But my personal hero of the year is San Francisco Mayor Gavin Newsom. It takes a good bit of courage to break the law in the pursuit of justice, which is what Newsom did when he ordered his city to offer marriage certificates to gay couples. Since that courageous act of civil disobedience, conservatives have reviled him for "attacking marriage" and liberals have denounced him for opening up a hot-button issue and possibly costing them an election. Don't believe either of them. What Gavin Newsom did was try to make the world a little bit more caring, a little bit more just - and when confronted with the decision between what was right and what was politically prudent, he made the right choice. So Mayor Newsom, and the officials in Oregon, New York, and New Mexico who followed him, this blog's for you.

Thursday, December 16, 2004

Freeze! Or I'll Chew!

Best opening line for an article I've seen in a while: "Greece's freed hijack hostages on Thursday portrayed their Albanian captors as bungling criminals just after money who were easily manipulated and armed with croissants, not dynamite."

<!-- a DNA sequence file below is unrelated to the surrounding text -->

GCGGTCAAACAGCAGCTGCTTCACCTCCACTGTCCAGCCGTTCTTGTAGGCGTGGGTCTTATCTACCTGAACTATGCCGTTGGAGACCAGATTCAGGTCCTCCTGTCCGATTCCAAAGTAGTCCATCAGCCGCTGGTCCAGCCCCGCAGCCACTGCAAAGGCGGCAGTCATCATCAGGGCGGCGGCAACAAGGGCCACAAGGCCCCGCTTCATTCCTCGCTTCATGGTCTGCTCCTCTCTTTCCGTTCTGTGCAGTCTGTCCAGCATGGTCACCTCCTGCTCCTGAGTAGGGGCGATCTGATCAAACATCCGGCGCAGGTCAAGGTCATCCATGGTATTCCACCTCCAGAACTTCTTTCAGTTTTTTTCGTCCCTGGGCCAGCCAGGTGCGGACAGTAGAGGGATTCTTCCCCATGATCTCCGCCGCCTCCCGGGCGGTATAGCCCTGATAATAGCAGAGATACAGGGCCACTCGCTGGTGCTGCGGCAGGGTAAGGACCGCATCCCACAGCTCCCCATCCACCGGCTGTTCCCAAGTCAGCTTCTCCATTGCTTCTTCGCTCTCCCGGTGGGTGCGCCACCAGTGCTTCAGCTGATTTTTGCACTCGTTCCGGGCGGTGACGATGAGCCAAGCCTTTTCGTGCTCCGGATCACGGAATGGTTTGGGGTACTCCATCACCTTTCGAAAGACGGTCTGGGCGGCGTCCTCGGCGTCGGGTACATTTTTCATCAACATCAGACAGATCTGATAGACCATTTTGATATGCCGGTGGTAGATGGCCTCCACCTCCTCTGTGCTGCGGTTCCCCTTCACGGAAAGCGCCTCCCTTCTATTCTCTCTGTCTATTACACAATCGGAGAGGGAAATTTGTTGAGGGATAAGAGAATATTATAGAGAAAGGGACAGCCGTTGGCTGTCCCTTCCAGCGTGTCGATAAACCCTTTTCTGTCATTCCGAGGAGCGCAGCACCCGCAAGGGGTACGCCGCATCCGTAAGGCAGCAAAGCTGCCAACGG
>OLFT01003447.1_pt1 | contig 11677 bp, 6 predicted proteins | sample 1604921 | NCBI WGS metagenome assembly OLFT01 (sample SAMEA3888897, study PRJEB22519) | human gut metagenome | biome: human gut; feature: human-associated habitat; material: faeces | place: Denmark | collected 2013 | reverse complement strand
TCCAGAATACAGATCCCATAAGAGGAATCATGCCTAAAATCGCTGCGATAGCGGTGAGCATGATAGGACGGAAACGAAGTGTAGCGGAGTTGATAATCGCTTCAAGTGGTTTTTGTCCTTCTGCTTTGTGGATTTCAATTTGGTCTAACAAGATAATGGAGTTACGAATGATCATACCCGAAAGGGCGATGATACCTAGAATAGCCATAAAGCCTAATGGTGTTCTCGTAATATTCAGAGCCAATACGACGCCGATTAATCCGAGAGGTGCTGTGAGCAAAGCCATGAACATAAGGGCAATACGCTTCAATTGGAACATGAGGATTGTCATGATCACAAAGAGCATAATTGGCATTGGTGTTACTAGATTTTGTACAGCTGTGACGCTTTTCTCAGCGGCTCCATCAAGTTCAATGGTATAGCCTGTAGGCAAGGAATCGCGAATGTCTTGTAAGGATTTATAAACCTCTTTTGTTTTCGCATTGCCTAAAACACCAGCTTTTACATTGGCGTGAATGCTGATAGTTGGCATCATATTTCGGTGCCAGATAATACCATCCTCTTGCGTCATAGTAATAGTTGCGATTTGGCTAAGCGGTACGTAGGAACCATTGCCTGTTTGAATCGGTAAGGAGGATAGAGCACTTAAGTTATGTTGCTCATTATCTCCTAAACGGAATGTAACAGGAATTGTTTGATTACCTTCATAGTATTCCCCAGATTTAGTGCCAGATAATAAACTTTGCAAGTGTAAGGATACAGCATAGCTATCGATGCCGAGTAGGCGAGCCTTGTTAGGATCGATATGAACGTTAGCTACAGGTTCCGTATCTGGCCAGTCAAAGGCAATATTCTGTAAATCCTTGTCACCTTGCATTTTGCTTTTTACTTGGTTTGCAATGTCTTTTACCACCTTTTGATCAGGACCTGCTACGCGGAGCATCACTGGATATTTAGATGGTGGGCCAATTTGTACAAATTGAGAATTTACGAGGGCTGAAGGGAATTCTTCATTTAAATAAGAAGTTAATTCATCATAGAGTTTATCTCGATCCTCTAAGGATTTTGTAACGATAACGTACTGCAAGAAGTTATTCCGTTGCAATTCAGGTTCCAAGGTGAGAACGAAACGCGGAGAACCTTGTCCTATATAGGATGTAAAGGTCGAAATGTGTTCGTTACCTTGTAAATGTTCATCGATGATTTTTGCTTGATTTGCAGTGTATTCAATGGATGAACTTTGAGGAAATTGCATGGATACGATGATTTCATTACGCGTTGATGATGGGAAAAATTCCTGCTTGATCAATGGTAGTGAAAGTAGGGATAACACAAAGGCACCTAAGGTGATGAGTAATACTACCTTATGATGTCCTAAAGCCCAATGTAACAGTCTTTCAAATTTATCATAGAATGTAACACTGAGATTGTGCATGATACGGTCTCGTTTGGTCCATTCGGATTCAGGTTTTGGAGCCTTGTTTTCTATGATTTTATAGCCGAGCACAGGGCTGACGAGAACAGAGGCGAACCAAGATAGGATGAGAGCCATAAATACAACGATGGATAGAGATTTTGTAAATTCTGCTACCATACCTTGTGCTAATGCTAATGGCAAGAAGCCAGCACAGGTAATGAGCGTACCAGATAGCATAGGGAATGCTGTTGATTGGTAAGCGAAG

Read the whole thing here.

In other news, the Department of Homeland Security has ruled that any pastry of any sort may no longer be sold in airports. Former Secretary Tom Ridge is reported as saying that "the cream in an eclair could be a deadly weapon if used properly."

Thursday, December 09, 2004

Fast Food Nation Gets A Little Smaller

There seems to be very little nowadays that Texas schools don't want to ban.

First there was the ban on various aspects of sex education. Now there's this: a recent Time article tells me that Texas agriculture commissioner Susan Combs eliminated junk food from elementary schools in the Lone Star State.